Fingernails store personal information
Saturday, July 9, 2005 10:46 p.m.
It's not quite a jump drive, but soon all important information may be just a fingertip away.

Science's doomsday team vs. the asteroids
Sunday, April 10, 2005 10:34 a.m.
This story seems to have gotten lost in the stories that have dominated the national and world press since Christmas 2004. Asteroid 2004 MN4 predicated to hit Earth "on a Friday the 13th in 2029." (That would be either April 13, 2029 or July 13, 2029.) Later it was determined "that the asteroid would miss, but only by 15,000 to 25,000 miles -- about one-tenth the distance to the moon." This led me to wonder, What if a huge asteroid hit the Moon with enough force to break it up? While such a scene is reminiscent of what happens to the Moon in The Time Machine, one must also wonder how an Earth that has barely escaped destruction changes without a Moon. Does orbital debris destroy satellites in orbit? Are communication abilities destroyed? Do auto-defense systems go off that cause more destruction and war? What happens to poetry? Our love was lost - like the Moon long ago - Destroyed by another - I wish it wasn't so. Okay, really bad poetry wouldn't be the same, either.

Real Science: Millions of 'Earths' await discovery
Monday, April 4, 2005 08:05 p.m.
The general arguments against finding intelligent life tend to be time, distance and conquest. The universe is old, and humans are new. We simply haven't had the time to be found. Similarly, we would have to exist in the same time as other intelligent life, so our chances of finding other intelligent beings are slim. Even if other intelligent life existed, we'd be too distant to make reasonable contact. Consequently, time and distance are two very difficult barriers to finding intelligent life: They must be near and now. Conquest suggests that if other intelligent life were near and now, that their level of development would be such that Terrans would be pets, slaves or food. We would, therefore, know if here and now were the case. It's always nice when a study greatly increases the estimates that earth-like planets may be popular. This article argues that about half of known systems may harbor life on a planet in the area near a sun where water is liquid. One must then ask, Would we make other beings pets, slaves or food?

The New Science Wars: Is George W. Bush's the most anti-science administration in modern times?
Saturday, April 2, 2005 09:36 a.m.
Having recently read Niven's Fallen Angels, I can't help but associate Mooney's article on the Bush Administration's attitude toward science with the future world that Niven describes. Of course, the big difference is that Niven's future America is controlled by the Green party, and Bush's America is controlled by Big Oil.

Gary Agranat's Home Page
Thursday, March 31, 2005 04:48 p.m.
Gary Agranat's Home Page provides numerous links to astonomy and spaceflight resources. The links page provides some rather interesting surfing opportunites.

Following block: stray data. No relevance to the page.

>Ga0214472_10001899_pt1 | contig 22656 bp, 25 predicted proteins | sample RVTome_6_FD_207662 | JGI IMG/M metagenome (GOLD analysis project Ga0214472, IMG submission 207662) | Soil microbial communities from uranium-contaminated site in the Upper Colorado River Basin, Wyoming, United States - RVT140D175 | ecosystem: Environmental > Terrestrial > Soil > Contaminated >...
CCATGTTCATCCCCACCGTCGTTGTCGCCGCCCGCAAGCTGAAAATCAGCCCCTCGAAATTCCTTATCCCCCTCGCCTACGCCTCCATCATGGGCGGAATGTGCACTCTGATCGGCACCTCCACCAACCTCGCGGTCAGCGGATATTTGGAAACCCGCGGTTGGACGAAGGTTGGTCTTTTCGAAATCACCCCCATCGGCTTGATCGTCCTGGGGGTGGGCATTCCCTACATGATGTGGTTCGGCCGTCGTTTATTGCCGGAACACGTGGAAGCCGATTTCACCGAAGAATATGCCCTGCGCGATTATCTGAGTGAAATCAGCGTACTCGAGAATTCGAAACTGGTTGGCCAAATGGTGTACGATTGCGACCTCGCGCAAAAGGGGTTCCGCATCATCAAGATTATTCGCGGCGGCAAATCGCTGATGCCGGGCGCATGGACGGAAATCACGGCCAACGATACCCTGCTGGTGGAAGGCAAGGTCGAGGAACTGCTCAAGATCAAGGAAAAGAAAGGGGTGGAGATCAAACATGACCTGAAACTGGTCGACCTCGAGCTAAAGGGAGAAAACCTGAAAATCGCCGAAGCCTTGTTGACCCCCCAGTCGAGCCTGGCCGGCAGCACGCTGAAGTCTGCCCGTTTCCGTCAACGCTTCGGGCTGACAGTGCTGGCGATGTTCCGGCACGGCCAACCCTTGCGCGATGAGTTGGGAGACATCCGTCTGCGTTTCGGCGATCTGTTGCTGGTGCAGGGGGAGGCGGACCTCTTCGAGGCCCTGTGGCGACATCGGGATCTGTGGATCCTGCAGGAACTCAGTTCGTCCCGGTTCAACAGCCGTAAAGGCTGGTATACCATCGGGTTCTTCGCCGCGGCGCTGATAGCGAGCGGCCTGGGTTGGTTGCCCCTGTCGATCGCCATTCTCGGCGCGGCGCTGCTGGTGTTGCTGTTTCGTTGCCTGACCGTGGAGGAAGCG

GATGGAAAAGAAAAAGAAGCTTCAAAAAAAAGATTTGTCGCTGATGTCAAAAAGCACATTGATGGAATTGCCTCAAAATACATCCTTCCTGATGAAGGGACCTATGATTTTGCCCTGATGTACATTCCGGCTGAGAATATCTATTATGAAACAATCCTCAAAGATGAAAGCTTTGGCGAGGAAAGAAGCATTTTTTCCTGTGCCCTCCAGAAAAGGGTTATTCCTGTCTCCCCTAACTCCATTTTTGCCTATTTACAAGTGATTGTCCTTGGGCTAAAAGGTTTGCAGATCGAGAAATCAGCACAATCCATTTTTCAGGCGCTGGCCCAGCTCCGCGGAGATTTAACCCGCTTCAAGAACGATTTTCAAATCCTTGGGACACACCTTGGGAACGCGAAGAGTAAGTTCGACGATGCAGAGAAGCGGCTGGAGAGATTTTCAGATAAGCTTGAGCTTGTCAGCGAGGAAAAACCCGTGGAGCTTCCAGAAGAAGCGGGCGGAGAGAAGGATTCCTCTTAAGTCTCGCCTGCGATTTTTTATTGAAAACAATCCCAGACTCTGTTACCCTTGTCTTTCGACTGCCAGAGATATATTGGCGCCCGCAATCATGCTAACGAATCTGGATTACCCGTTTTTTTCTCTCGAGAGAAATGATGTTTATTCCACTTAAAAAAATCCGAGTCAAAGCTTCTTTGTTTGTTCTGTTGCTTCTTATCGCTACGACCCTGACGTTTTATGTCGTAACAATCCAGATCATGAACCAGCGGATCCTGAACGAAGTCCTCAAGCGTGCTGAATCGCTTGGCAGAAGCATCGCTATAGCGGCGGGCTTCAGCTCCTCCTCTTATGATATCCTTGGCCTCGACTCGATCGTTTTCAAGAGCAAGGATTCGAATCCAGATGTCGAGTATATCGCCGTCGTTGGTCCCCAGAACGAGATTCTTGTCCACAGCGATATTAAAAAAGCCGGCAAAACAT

Black holes 'do not exist'
Thursday, March 31, 2005 04:29 p.m.
The full-text version of Dark Energy Stars is available in pdf format here. The gist of the story is provided by the Nature article. Chapline's argument is in apparent agreement with Einstein's disbelief in black holes and recent reports of "dark energy." Writers looking to use space-time, black holes, event horizens, and similar psi phi hocus-pokus, might brush up on the notion of dark energy stars.

Essays about science and science news
Wednesday, March 30, 2005 03:25 p.m.
Scientific news items cause writer to think
Why Does the Muslim World Lag in Science?
The power of mind

Q.B.E. Books
Tuesday, March 29, 2005 08:33 p.m.
Links to fiction books and blogs.

Science Friction
Tuesday, March 29, 2005 08:29 p.m.
"David Stewart's Weblog of SF, Macintosh and other interesting stuff."

Write Lightning: a blog from writer Deb Thompson
Tuesday, March 29, 2005 08:25 p.m.
Deb Thompson welcomes everyone to her blog to share in "thoughts that just hit me..."

Seperation City
Sunday, March 27, 2005 02:00 a.m.
I happened across the linked discussion board, and got one of my few original story ideas. What if society determined the costs of divorce and non-married separations was too great? Children of divorce are sent to special neighborhoods where homes are already essentially set up, schools already established, doctors, dentists, child care centers and cafeterias. The parents, however, come and go. Each parent stays to raise their child(ren) for a period of time. Laws are established to prevent the loss jobs. Time/day/week sharing for jobs develops among those in the Seperation City System. Dating and consensual sex are outlawed by members of The City while in residence. Extensive counseling services become available to save relationships. Numerous positives exist in terms of costs to society, but negatives develop, too.

13 things that do not make sense
Wednesday, March 23, 2005 06:45 a.m.

Sea levels will rise for centuries, even if we stop burning fossil fuels now
Sunday, March 20, 2005 10:44 p.m.
Some version of WaterWorld is in our future. Coupled with species depletion, oil shortages, and population growth, numerous scenarios for war or cooperation exist. Does a charismatic leader save the world? Or does a despotic ruler lead the world to ruin?

War for oil anyone?
Thursday, March 17, 2005 11:56 a.m.